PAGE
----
transient

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tran·sient

(trans'shĕnt, -sē-ĕnt),
1. Short-lived; passing; not permanent; said of a disease or an attack.
2. A short-lived cardiac sound having little duration (less than 0.12 seconds) as distinct from a murmur; for example, first, second, third, and fourth heart sounds, clicks, and opening snaps.
[L. transeo, pres. p. transiens, to cross over]
Farlex Partner Medical Dictionary © Farlex 2012

insomnia

Sleep disorders The perceived or actual inability to sleep one's usual amount of time; a condition characterized by any combination of difficulty with falling asleep, staying asleep, intermittent wakefulness, and early-morning awakening; episodes may be transient, short-term–lasting 2 to 3 wks, or chronic Triggers Illness, depression, anxiety, stress, poor sleep environment, caffeine, abuse of alcohol, heavy smoking, physical discomfort, daytime napping, medical conditions, poor sleep habits–eg, early bedtime, excessive time awake in bed Examples Psychophysiologic–learned insomnia, delayed sleep phase syndrome, hypnotic dependent sleep disorder, stimulant dependent sleep disorder. See Circadian rhythm, Conditioned insomnia, Familial fatal insomnia, Jet lag, Pseudoinsomnia, Rebound insomnia, REM sleep, Sleep disorder, Sleep-onset insomnia.
Insomnia
Chronologic classification
• Transient–eg, 'jet lag'; does not require treatment
• Short term < 3 weeks in duration, due to travel to high altitudes, grieving loss of loved one, hospitalization, pain
• Long term > 3 weeks in duration, eg related to medical, neurologic or psychiatric disorders or addiction
Etiology
• Pharmacologic Due to coffee, nicotine, alcohol
• Rebound (withdrawal) Related to abrupt discontinuation of hypnotic drugs
• Delayed sleep phase Due to shift work, chronic pain, sleep apnea and restless leg syndrome

alopecia

Baldness Dermatology
1. Loss or absence of hair on the scalp.
2. Baldness, see there See Hair replacement, Hot comb alopecia, Moth-eaten alopecia.
Alopecia types
Male pattern
On the front and top–blame mother
Patchy
Alopecia areata–blame mother, angry lover
Permanent
Related to RT–blame radiation oncologist
Total
Alopecia capitis totalis–blame mother
Transient
Due to chemotherapy—cyclophosphamide, cytosine arabinoside, doxorubicin–blame oncologist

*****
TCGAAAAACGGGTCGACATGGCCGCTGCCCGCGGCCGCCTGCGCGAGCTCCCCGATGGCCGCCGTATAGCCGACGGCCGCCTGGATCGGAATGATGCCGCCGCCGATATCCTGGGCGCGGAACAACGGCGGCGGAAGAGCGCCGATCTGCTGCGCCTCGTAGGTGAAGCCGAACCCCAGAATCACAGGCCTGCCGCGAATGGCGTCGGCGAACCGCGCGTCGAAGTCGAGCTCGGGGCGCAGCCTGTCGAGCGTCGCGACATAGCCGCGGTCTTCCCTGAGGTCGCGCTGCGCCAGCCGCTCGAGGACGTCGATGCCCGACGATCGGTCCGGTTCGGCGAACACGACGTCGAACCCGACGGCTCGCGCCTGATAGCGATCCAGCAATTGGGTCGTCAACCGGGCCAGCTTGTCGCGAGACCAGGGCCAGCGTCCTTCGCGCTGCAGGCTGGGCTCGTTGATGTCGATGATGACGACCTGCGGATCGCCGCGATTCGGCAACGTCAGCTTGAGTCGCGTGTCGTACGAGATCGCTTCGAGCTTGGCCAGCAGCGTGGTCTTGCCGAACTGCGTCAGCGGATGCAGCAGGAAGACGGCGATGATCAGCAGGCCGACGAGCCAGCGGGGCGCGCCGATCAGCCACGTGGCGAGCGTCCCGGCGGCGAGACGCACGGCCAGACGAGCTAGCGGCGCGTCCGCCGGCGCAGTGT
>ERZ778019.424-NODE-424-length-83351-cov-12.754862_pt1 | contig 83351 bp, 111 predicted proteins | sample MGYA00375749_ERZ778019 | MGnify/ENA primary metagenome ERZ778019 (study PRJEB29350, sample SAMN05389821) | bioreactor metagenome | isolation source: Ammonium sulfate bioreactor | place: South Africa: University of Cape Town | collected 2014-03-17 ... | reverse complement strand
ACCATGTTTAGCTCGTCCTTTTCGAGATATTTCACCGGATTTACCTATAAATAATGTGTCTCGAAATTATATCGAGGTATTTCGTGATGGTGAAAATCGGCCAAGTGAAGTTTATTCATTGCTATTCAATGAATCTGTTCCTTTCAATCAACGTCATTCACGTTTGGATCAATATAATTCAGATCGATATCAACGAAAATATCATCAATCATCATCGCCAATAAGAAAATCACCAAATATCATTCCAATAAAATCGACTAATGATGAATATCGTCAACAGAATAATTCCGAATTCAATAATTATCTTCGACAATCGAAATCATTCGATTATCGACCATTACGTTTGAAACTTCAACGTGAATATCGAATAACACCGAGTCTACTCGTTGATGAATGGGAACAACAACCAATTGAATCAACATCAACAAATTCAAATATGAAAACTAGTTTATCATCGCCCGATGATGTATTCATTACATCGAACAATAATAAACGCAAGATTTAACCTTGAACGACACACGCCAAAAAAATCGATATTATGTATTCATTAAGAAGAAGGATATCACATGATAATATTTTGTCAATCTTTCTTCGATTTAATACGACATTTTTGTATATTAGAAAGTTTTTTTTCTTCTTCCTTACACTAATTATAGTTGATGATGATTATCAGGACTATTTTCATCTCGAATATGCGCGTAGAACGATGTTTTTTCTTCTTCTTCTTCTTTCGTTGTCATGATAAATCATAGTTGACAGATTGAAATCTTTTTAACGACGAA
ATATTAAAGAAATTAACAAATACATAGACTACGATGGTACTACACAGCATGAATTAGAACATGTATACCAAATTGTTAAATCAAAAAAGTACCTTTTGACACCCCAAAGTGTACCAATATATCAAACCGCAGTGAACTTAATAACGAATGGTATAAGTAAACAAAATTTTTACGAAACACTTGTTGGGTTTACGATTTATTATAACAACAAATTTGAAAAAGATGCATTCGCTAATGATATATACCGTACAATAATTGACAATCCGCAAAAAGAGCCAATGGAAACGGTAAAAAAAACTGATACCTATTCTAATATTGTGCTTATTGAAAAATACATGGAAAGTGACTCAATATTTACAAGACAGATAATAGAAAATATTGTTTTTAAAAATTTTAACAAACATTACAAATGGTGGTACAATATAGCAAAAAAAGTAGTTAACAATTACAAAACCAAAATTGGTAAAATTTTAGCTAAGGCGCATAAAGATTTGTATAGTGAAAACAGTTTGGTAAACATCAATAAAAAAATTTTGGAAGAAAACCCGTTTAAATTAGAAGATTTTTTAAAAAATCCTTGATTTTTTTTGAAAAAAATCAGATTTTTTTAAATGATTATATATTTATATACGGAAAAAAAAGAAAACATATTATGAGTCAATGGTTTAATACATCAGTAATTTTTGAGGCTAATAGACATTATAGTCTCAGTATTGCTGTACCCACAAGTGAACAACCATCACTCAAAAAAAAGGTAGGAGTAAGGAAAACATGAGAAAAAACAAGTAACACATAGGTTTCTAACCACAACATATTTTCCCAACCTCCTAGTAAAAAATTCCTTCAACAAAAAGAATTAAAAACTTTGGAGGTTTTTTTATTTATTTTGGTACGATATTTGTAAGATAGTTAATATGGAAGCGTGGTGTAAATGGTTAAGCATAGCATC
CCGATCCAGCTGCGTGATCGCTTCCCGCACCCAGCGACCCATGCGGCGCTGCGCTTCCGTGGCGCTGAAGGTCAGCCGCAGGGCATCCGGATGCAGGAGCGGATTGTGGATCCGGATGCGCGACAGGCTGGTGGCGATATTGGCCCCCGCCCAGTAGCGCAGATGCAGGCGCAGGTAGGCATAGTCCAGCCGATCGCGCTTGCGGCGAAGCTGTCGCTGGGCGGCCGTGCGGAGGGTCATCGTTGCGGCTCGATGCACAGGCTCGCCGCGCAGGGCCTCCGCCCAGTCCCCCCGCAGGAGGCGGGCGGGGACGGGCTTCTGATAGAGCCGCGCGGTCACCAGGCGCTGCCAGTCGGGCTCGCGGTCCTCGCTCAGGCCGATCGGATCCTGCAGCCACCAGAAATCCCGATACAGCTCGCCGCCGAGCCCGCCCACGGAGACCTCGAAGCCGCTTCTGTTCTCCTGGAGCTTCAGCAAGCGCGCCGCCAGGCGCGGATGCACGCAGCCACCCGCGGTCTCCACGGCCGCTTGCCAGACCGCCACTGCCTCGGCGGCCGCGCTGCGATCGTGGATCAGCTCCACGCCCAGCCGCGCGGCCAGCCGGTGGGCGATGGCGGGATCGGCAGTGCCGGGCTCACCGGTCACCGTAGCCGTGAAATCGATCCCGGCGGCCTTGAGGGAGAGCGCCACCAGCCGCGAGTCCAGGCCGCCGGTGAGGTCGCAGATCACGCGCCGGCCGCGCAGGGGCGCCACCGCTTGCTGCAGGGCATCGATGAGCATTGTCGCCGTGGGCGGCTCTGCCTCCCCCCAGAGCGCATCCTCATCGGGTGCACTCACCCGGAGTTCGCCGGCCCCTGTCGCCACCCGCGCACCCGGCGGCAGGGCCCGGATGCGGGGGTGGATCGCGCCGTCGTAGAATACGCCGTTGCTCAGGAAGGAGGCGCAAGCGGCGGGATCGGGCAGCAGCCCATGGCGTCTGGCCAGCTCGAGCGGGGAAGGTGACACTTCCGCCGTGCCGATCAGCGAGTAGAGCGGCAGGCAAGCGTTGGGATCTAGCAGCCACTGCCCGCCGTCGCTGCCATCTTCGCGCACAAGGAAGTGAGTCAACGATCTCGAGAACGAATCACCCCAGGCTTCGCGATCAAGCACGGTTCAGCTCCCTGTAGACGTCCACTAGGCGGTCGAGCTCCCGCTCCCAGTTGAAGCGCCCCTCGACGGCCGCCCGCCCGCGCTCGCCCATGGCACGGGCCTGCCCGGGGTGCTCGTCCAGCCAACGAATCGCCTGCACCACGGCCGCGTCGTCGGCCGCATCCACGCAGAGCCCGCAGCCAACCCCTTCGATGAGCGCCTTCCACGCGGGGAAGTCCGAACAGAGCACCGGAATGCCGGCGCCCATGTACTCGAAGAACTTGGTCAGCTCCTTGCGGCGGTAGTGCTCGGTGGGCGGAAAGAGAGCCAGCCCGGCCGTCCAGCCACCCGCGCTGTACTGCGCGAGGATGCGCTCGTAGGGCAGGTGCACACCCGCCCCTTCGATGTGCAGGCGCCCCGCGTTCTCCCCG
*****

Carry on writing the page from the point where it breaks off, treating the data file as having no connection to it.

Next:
.
.
McGraw-Hill Concise Dictionary of Modern Medicine. © 2002 by The McGraw-Hill Companies, Inc.

tran·si·ent

(tran'sē-ĕnt)
1. Short-lived; not permanent.
2. A short-lived cardiac sound of short duration as distinct from a murmur.
[L. transeo, pres. p. transiens, to cross over]
Medical Dictionary for the Health Professions and Nursing © Farlex 2012

tran·si·ent

(trans'shĕnt, -sē-ĕnt)
Short-lived; passing; not permanent.
[L. transeo, pres. p. transiens, to cross over]
Medical Dictionary for the Dental Professions © Farlex 2012
References in periodicals archive ?
In both cases dependence relations obtain, but the relations themselves are of different sorts: (a) there is a genuine separability between God and creation due to the transeunt nature of God's action, while (b) there need not be the same separability between created substances and their modes due to the immanent nature of the creature's action.
(30) Hence only with the Third Analogy does Kant respond directly to Hume's skepticism about our knowledge of causal powers, because only there does he defend a transeunt accourir of causality, the view that something in a causally active substance goes out beyond that substance to influence or causally affect something else, that is, to effect a change in a distinct substance--in brief, the thesis that all physical events have external causes.
(8) Roderick Chisholm sought valiantly to restore this concept, but he could not convince his readers that its meaning was either clear in itself or consistent with the need to be able to apply to our actions, or their subtending conditions, the more common concept of Humean or transeunt causation as well.
Presupposing the previous volume's treatment of God in se, it begins with a consideration of how God's transeunt activity in creation is consistent with God's immanent perfection.
By virtue of its ontic power, a primary being also possesses "transeunt causality," or the power to act upon beings other than itself.